95 Table A‐4: Academic Literature on Impacts of New Trends on Transit Ridership  Source Title Author Year Relevant Takeaways 1 Taxicabs as public transportation in Boston, Massachusetts Austin & Zegras 2012 Showed that heavy rail stations generated less trips than surrounding areas, but that the opposite was true for light rail and BRT services. 2 Employee Transportation Benefits in High Transit Mode Share Areas: University Case Study Block-Schachter & Attanucci 2008 Parking and driver mileage benefits correlated with decreased transit use, while transit benefits and discounted passes correlated with higher transit use in Boston, MA. 3 Invest in the ride: A 14 year longitudinal analysis of the determinants of public transport ridership in 25 North American cities Boisjoly et al. 2018 A large study summarizing transit ridership effects, showing that service levels are the primary determinant of ridership. Also found that the presence of Uber in a city was not a significant factor in ridership. 4 Understanding the effects of transit benefits on employees’ travel behavior: Evidence from the New York-New Jersey region Bueno et al. 2017 Parking and driver mileage benefits correlated with decreased transit use, while transit benefits and discounted passes correlated with higher transit use in New York and New Jersey. 5 Shared-Use Mobility in the United States: Current Adoption and Potential Impacts on Travel Behavior Clewlow 2016 A survey of TNC and carsharing users, with mixed effects on transit usage. 6 Disruptive transportation: the adoption, utilization, and impacts of ride-hailing in the United States Clewlow & Mishra 2017 Survey of TNC users found that overall, users decreased bus usage but increased commuter rail usage, and many made trips they would not have made without the availability of TNCs. 7 Understanding Changes in Demographics, Preferences, and Markets for Public Transportation Coogan et al. 2018 Critical factors for predicting future transit markets are age, race, and foreign-born status. There is substantial variation in transit usage by region of the US, residential neighborhood type, and employment location. Attitudes and perceptions significantly affect transit usage and residential and employment location choice. 8 Promoting sustainable travel modes for commute tours: A comparison of the effects of home and work locations and employer-provided incentives Dong et al. 2016 Parking and driver mileage benefits correlated with decreased transit use, while transit benefits and discounted passes correlated with higher transit use in Portland, OR. 9 The Effect of Demographic Changes on Transit Ridership Trends Driscoll et al. 2018 Modeled the impact of population age on transit ridership since 1989. Found that a contributing factor to the decline in ridership per capita was an aging population that makes less trips on average. Authors also point to slower rates of population growth in US counties with abundant transit service than in counties with little transit available.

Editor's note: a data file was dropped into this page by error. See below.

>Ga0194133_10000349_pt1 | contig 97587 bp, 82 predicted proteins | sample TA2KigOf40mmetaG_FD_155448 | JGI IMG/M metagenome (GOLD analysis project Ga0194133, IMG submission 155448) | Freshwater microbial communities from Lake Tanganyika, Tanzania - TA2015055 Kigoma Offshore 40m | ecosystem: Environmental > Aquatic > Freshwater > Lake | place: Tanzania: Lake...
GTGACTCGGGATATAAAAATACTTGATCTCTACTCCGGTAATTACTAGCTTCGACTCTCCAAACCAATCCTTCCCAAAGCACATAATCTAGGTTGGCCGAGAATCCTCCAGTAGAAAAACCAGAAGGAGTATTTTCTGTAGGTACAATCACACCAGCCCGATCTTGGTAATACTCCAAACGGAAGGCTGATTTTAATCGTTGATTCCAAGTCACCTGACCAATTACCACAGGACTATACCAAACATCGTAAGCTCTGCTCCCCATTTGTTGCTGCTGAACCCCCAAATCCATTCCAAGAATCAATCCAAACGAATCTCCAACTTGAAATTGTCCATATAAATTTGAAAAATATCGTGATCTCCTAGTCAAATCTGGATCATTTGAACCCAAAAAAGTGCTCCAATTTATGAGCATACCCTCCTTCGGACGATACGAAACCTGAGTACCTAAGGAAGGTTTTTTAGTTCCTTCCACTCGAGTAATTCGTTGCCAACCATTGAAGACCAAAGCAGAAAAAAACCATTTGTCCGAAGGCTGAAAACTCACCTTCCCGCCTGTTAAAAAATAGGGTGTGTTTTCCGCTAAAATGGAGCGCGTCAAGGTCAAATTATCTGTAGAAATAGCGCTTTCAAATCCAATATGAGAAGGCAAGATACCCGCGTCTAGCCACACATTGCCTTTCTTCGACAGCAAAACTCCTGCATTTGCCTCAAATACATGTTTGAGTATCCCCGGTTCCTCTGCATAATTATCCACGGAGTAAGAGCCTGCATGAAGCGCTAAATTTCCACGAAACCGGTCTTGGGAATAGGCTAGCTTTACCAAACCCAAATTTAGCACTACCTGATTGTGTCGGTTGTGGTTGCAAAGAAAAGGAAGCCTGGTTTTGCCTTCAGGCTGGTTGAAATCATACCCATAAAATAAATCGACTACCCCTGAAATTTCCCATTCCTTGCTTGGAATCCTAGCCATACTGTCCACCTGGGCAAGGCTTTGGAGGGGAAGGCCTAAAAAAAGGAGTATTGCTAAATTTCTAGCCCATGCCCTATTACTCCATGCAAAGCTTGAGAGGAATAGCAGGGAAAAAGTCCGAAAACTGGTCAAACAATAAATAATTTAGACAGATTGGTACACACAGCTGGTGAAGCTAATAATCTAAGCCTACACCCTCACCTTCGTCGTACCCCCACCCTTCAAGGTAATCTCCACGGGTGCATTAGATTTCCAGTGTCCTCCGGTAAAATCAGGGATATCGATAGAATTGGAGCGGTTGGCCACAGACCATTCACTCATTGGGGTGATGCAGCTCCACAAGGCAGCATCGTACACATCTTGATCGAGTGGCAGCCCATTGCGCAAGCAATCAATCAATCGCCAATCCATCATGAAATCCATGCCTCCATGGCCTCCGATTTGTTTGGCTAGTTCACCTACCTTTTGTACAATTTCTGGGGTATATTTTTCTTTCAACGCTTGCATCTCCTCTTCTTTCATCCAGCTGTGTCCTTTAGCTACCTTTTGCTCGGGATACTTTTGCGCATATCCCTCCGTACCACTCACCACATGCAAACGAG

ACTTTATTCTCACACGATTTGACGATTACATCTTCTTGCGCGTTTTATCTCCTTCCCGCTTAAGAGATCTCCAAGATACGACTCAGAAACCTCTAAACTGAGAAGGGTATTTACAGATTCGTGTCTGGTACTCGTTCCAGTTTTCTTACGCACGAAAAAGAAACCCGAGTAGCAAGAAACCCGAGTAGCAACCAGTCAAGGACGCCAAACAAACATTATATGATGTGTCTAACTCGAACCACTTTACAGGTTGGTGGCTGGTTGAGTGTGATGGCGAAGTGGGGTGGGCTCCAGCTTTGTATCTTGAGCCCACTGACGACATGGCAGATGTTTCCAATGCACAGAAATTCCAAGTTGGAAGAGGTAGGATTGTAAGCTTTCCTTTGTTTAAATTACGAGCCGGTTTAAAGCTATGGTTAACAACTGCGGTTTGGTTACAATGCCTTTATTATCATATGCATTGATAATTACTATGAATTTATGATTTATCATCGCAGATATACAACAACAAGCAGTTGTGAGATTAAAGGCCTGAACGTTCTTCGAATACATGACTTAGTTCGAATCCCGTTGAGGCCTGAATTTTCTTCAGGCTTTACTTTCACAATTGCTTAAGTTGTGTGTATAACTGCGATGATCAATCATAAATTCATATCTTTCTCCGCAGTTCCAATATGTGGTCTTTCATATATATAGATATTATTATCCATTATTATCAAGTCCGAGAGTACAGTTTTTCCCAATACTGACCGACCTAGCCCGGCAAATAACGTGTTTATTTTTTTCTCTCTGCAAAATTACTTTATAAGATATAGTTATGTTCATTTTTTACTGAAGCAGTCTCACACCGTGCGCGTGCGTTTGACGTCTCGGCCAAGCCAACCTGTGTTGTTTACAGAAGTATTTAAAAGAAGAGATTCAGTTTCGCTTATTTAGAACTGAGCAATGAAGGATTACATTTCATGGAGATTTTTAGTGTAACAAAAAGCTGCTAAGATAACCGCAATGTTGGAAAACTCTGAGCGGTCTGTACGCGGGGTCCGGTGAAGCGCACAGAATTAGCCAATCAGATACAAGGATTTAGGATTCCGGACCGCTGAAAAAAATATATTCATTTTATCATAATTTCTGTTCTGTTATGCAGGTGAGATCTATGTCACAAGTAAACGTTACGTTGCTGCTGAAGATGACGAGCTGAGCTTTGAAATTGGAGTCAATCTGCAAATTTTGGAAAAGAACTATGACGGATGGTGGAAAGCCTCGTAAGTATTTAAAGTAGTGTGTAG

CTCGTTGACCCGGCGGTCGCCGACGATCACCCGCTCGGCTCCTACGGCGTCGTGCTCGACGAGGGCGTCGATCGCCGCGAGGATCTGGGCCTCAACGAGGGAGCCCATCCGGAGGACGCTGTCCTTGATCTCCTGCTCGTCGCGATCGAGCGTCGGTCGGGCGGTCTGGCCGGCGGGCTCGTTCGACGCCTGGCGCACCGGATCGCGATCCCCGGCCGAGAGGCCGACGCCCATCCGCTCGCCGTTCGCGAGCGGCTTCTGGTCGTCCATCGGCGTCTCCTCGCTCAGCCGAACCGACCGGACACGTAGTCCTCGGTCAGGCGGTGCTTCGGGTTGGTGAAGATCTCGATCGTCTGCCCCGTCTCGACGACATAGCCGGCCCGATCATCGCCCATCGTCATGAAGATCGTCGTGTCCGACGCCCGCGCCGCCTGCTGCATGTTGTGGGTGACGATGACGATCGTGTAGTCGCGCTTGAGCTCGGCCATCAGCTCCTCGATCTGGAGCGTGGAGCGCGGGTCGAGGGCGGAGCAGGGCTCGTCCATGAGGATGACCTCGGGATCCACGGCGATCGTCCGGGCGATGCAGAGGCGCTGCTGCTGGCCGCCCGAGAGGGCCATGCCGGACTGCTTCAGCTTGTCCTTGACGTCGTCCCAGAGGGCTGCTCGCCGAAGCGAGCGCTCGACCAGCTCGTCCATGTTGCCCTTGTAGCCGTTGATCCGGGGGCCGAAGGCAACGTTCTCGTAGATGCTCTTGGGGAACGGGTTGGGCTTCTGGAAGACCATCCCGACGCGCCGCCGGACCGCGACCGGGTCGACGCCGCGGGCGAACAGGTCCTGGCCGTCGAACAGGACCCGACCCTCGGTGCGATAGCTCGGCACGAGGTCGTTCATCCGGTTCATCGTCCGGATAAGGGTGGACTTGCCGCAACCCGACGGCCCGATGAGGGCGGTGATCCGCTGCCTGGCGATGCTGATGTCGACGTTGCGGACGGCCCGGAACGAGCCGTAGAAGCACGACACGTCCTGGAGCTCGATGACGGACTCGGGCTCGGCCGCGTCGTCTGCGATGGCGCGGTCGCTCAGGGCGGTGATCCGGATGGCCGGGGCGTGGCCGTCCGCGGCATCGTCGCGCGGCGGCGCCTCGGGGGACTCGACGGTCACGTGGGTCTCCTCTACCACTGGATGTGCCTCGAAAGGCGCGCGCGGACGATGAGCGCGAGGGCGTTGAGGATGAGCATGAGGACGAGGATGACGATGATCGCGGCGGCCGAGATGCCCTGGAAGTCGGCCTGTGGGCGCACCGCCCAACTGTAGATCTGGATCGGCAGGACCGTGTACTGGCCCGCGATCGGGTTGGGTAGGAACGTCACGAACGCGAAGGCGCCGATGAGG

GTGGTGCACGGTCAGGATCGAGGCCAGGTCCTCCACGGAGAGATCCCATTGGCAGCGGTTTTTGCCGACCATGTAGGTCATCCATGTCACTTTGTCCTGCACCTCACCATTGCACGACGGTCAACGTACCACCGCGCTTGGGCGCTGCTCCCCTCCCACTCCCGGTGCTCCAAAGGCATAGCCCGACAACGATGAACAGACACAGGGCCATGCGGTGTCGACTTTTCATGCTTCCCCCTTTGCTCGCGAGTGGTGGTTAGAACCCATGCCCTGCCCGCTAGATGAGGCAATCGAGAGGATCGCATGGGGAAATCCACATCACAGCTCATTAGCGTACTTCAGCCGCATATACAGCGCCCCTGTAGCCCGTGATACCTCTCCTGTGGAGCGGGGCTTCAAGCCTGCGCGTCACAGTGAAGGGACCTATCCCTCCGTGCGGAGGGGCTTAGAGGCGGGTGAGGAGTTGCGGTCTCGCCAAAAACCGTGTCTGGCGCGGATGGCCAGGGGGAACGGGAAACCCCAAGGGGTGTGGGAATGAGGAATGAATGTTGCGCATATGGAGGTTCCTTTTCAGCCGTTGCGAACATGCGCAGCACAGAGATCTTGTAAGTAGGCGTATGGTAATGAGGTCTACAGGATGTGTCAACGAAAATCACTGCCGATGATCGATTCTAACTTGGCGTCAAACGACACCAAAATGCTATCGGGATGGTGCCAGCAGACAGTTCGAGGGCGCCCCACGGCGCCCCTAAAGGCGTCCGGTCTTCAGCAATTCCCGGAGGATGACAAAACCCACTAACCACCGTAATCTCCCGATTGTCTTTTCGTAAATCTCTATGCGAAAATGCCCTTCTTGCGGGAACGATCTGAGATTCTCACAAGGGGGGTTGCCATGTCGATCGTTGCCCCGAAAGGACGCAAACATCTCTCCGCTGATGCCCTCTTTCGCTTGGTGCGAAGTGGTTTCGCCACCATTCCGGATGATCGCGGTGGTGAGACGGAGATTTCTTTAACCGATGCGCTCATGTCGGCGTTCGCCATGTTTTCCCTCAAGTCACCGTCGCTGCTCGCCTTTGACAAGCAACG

96 Source Title Author Year Relevant Takeaways 10 TCRP Report 188: Shared Mobility and the Transformation of Public Transit Feigon & Murphy 2016 Large study on TNC usage that primarily finds that users utilize the services for recreation or social activities, and that the services have allowed users to postpone auto ownership or sell their car. 11 The new urban crisis: How our cities are increasing inequality, deepening segregation, and failing the middle class and what we can do about it. Florida 2017 Details gentrification effects on transit ridership. While cities are becoming denser, their populations are becoming whiter, have higher- incomes, and more cars. 12 On the Factors Influencing the Choices of Weekly Telecommuting Frequencies of Post-secondary Students in Toronto Habib 2017 Study focused solely on post-secondary students in Toronto, and found that owning a transit pass correlates negatively with high- frequency telecommuting. 13 Is Uber a Substitute or Complement for Public Transit? Hall et al. 2018 Found that Uber presence and intensity correlated with ridership decrease in MSAs with smaller population sizes and ridership increase in MSAs with large population sizes. 14 A Framework for Understanding the Impacts of Ridesourcing on Transportation Henao & Marshall 2017 A report explaining the complexities in understanding TNCs’ effects, due to data availability and confounding trends. 15 Transit Systems and the Impacts of Shared Mobility Iacobucci et al. 2017 Largely duplicative study to TCRP Report 188. 16 Falling Transit Ridership: California and Southern California Manville et al. 2018 Increasing auto ownership especially among lower-income households was found to have a significant effect on falling transit ridership in the Southern California region. Transit ridership fell sharply in the past several years despite heavy investments in service. 17 The impact of carsharing on public transit and non-motorized travel: an exploration of North American carsharing survey data Martin & Shaheen 2011 Households that utilize carsharing have been use transit less than before joining carsharing. 18 In Portland, Economic Displacement May Be a Driver of Ridership Loss Mills & Steele 2017 Compared bus stop-level changes in the real-estate values with ridership changes and found a significant overlap. This suggests that focusing service entirely on highest-density areas may not yield the maximum ridership. 19 Implications to Public Transportation of Emerging Technologies Polzin 2016 An overarching view of how to handle TNCs’ effects, adving that agencies monitor the impact of technology on travel behavior, redefine transit’s role as mobility options change, and position transit to address emerging issues.